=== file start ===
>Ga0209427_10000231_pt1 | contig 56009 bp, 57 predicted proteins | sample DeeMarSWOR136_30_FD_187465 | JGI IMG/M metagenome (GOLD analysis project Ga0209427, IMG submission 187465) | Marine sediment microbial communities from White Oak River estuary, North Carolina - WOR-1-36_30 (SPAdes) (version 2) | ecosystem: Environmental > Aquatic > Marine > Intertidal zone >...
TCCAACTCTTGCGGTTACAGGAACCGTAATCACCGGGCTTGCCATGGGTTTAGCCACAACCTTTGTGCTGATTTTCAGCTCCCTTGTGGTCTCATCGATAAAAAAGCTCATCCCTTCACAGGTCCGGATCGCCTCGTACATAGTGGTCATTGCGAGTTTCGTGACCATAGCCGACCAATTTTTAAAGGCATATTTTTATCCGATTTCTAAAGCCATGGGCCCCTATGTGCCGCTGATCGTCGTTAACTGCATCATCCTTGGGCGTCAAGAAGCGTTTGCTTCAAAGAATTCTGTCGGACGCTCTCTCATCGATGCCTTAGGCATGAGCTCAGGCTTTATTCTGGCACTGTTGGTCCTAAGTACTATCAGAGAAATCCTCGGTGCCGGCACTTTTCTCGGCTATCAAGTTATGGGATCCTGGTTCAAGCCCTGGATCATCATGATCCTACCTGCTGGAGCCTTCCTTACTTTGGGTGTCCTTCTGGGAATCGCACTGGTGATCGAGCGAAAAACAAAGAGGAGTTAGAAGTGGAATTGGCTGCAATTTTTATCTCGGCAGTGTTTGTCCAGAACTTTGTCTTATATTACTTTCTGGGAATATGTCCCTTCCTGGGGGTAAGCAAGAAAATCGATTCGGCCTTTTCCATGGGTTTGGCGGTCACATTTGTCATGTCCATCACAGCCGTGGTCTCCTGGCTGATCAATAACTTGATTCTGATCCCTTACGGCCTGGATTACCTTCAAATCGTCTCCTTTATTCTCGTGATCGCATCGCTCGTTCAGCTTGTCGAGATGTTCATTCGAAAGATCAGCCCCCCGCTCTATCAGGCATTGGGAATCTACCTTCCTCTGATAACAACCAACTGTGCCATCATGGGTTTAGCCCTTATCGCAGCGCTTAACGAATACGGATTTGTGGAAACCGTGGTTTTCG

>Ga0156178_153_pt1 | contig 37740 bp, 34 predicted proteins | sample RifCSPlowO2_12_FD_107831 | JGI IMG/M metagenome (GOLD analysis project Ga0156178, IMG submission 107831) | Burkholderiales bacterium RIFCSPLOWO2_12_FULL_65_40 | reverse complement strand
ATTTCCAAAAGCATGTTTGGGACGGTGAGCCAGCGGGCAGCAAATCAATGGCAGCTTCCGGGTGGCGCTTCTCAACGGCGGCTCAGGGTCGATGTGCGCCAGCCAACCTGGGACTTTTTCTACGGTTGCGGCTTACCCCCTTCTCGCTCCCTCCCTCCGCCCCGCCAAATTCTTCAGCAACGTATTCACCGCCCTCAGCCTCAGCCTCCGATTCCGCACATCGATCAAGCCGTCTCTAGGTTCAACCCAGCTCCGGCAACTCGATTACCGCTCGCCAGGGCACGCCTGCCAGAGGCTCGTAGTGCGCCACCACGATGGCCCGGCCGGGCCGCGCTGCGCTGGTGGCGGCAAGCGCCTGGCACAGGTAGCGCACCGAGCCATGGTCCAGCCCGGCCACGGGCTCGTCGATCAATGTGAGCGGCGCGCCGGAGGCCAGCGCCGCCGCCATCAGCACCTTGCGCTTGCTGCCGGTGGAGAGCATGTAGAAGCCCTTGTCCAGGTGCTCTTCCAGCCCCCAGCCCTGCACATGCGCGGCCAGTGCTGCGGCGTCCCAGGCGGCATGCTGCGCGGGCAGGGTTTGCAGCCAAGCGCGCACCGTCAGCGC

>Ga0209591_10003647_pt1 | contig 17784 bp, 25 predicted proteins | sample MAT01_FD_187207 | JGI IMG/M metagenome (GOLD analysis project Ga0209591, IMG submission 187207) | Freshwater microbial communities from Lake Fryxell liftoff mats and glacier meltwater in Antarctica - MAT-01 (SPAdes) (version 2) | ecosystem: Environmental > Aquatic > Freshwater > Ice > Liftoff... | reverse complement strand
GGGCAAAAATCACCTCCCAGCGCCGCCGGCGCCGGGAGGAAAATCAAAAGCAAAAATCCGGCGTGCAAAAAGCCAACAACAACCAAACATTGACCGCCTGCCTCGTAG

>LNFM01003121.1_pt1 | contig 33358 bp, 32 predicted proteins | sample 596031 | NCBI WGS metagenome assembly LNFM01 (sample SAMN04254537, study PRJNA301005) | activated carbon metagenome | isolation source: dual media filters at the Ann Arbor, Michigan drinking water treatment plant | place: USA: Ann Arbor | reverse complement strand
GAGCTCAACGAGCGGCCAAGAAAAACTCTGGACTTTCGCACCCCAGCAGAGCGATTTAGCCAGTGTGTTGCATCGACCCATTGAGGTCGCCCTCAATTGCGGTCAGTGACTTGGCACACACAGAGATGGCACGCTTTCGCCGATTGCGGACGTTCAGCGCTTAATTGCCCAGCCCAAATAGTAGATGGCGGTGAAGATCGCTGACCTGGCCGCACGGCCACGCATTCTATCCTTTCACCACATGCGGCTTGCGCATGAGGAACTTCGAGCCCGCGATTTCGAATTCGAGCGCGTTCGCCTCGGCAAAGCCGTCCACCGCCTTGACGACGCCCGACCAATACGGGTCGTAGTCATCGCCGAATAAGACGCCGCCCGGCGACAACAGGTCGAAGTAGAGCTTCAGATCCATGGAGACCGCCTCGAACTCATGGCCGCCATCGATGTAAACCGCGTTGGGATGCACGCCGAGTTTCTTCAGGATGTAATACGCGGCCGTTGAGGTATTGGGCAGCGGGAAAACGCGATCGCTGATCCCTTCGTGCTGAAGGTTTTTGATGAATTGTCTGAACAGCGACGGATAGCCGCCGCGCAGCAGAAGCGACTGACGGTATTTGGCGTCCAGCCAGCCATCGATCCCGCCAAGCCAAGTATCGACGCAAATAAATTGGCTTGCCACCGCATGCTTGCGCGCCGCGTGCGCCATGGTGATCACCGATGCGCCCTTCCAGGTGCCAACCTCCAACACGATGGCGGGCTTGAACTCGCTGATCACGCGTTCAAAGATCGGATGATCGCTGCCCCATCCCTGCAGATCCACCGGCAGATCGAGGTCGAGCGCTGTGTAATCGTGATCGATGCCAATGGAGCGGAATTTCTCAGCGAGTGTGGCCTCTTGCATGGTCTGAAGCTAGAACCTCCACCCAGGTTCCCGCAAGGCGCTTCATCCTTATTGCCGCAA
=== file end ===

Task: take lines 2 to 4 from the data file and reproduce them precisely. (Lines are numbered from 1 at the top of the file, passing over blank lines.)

TCCAACTCTTGCGGTTACAGGAACCGTAATCACCGGGCTTGCCATGGGTTTAGCCACAACCTTTGTGCTGATTTTCAGCTCCCTTGTGGTCTCATCGATAAAAAAGCTCATCCCTTCACAGGTCCGGATCGCCTCGTACATAGTGGTCATTGCGAGTTTCGTGACCATAGCCGACCAATTTTTAAAGGCATATTTTTATCCGATTTCTAAAGCCATGGGCCCCTATGTGCCGCTGATCGTCGTTAACTGCATCATCCTTGGGCGTCAAGAAGCGTTTGCTTCAAAGAATTCTGTCGGACGCTCTCTCATCGATGCCTTAGGCATGAGCTCAGGCTTTATTCTGGCACTGTTGGTCCTAAGTACTATCAGAGAAATCCTCGGTGCCGGCACTTTTCTCGGCTATCAAGTTATGGGATCCTGGTTCAAGCCCTGGATCATCATGATCCTACCTGCTGGAGCCTTCCTTACTTTGGGTGTCCTTCTGGGAATCGCACTGGTGATCGAGCGAAAAACAAAGAGGAGTTAGAAGTGGAATTGGCTGCAATTTTTATCTCGGCAGTGTTTGTCCAGAACTTTGTCTTATATTACTTTCTGGGAATATGTCCCTTCCTGGGGGTAAGCAAGAAAATCGATTCGGCCTTTTCCATGGGTTTGGCGGTCACATTTGTCATGTCCATCACAGCCGTGGTCTCCTGGCTGATCAATAACTTGATTCTGATCCCTTACGGCCTGGATTACCTTCAAATCGTCTCCTTTATTCTCGTGATCGCATCGCTCGTTCAGCTTGTCGAGATGTTCATTCGAAAGATCAGCCCCCCGCTCTATCAGGCATTGGGAATCTACCTTCCTCTGATAACAACCAACTGTGCCATCATGGGTTTAGCCCTTATCGCAGCGCTTAACGAATACGGATTTGTGGAAACCGTGGTTTTCG

>Ga0156178_153_pt1 | contig 37740 bp, 34 predicted proteins | sample RifCSPlowO2_12_FD_107831 | JGI IMG/M metagenome (GOLD analysis project Ga0156178, IMG submission 107831) | Burkholderiales bacterium RIFCSPLOWO2_12_FULL_65_40 | reverse complement strand
ATTTCCAAAAGCATGTTTGGGACGGTGAGCCAGCGGGCAGCAAATCAATGGCAGCTTCCGGGTGGCGCTTCTCAACGGCGGCTCAGGGTCGATGTGCGCCAGCCAACCTGGGACTTTTTCTACGGTTGCGGCTTACCCCCTTCTCGCTCCCTCCCTCCGCCCCGCCAAATTCTTCAGCAACGTATTCACCGCCCTCAGCCTCAGCCTCCGATTCCGCACATCGATCAAGCCGTCTCTAGGTTCAACCCAGCTCCGGCAACTCGATTACCGCTCGCCAGGGCACGCCTGCCAGAGGCTCGTAGTGCGCCACCACGATGGCCCGGCCGGGCCGCGCTGCGCTGGTGGCGGCAAGCGCCTGGCACAGGTAGCGCACCGAGCCATGGTCCAGCCCGGCCACGGGCTCGTCGATCAATGTGAGCGGCGCGCCGGAGGCCAGCGCCGCCGCCATCAGCACCTTGCGCTTGCTGCCGGTGGAGAGCATGTAGAAGCCCTTGTCCAGGTGCTCTTCCAGCCCCCAGCCCTGCACATGCGCGGCCAGTGCTGCGGCGTCCCAGGCGGCATGCTGCGCGGGCAGGGTTTGCAGCCAAGCGCGCACCGTCAGCGC